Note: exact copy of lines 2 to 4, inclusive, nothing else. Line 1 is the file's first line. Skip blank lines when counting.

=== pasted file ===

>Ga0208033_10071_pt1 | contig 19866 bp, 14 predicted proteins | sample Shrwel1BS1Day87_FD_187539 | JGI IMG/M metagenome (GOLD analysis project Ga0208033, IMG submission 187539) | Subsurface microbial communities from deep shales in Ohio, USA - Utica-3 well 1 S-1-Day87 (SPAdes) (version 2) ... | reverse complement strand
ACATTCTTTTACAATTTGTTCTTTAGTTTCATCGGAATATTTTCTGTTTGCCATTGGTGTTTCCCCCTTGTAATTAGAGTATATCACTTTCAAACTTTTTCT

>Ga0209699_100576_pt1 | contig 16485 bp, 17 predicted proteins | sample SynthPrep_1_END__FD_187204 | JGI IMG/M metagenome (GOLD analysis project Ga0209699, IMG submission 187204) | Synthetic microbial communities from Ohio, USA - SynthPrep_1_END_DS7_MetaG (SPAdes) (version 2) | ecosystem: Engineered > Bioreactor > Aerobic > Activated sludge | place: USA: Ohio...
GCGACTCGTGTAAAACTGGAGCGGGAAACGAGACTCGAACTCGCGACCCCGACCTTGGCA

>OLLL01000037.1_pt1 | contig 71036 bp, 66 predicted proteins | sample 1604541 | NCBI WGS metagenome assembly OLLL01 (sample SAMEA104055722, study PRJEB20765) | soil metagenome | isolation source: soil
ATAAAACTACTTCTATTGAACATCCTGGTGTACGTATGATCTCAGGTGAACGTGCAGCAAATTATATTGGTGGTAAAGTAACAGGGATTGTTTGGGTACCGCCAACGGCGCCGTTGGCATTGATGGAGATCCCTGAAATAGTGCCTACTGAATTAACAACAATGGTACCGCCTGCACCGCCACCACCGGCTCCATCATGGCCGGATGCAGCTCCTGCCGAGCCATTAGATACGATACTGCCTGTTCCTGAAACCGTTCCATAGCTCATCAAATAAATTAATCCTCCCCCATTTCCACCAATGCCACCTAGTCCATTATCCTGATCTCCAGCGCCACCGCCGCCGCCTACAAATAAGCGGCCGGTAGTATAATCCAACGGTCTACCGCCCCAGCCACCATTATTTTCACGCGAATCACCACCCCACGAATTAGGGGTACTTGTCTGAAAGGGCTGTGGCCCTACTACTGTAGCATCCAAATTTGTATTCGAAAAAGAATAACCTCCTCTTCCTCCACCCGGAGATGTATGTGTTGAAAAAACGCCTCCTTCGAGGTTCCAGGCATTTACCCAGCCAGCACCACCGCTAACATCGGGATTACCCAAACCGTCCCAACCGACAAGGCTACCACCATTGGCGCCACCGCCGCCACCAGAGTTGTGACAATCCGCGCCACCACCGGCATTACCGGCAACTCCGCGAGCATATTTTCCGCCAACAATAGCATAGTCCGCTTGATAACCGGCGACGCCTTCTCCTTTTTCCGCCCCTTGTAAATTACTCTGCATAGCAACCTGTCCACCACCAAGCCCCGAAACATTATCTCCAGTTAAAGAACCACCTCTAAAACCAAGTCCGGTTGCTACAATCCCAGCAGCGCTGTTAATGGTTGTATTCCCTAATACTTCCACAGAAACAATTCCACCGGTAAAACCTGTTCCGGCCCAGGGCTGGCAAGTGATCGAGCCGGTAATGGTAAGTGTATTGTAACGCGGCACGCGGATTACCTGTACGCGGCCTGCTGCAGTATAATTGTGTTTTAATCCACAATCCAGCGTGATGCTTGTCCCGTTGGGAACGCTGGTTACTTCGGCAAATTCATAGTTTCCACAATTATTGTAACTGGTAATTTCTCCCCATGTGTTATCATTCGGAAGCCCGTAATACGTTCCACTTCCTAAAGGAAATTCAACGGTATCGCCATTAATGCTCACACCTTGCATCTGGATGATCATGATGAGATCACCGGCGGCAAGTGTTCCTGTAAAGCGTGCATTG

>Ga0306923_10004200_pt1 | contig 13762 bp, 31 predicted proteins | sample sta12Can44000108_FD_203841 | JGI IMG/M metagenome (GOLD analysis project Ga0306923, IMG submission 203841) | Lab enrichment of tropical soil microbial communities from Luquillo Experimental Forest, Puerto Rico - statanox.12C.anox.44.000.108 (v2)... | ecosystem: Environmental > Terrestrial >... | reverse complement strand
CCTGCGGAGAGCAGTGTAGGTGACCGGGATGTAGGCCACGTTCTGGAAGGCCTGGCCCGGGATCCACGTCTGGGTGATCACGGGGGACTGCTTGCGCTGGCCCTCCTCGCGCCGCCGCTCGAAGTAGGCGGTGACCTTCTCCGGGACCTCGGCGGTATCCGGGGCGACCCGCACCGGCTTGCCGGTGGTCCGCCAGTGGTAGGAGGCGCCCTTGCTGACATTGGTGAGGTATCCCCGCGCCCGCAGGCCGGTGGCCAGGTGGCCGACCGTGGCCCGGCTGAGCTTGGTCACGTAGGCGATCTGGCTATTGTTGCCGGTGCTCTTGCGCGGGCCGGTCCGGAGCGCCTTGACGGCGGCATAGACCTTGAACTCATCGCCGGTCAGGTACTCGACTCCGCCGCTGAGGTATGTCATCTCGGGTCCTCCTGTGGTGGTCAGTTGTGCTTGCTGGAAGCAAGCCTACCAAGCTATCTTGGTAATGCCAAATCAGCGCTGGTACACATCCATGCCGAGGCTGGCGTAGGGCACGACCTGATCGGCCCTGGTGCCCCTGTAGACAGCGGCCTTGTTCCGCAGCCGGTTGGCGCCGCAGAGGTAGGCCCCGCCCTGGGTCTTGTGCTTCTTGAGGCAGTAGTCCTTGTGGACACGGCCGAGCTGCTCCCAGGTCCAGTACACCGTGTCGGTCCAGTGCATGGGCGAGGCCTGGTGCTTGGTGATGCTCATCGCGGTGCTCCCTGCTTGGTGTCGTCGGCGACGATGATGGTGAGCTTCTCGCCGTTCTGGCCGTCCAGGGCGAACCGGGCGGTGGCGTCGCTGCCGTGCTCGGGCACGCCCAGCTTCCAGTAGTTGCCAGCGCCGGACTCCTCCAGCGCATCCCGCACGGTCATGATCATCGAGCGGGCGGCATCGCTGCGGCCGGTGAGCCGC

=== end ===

ACATTCTTTTACAATTTGTTCTTTAGTTTCATCGGAATATTTTCTGTTTGCCATTGGTGTTTCCCCCTTGTAATTAGAGTATATCACTTTCAAACTTTTTCT

>Ga0209699_100576_pt1 | contig 16485 bp, 17 predicted proteins | sample SynthPrep_1_END__FD_187204 | JGI IMG/M metagenome (GOLD analysis project Ga0209699, IMG submission 187204) | Synthetic microbial communities from Ohio, USA - SynthPrep_1_END_DS7_MetaG (SPAdes) (version 2) | ecosystem: Engineered > Bioreactor > Aerobic > Activated sludge | place: USA: Ohio...
GCGACTCGTGTAAAACTGGAGCGGGAAACGAGACTCGAACTCGCGACCCCGACCTTGGCA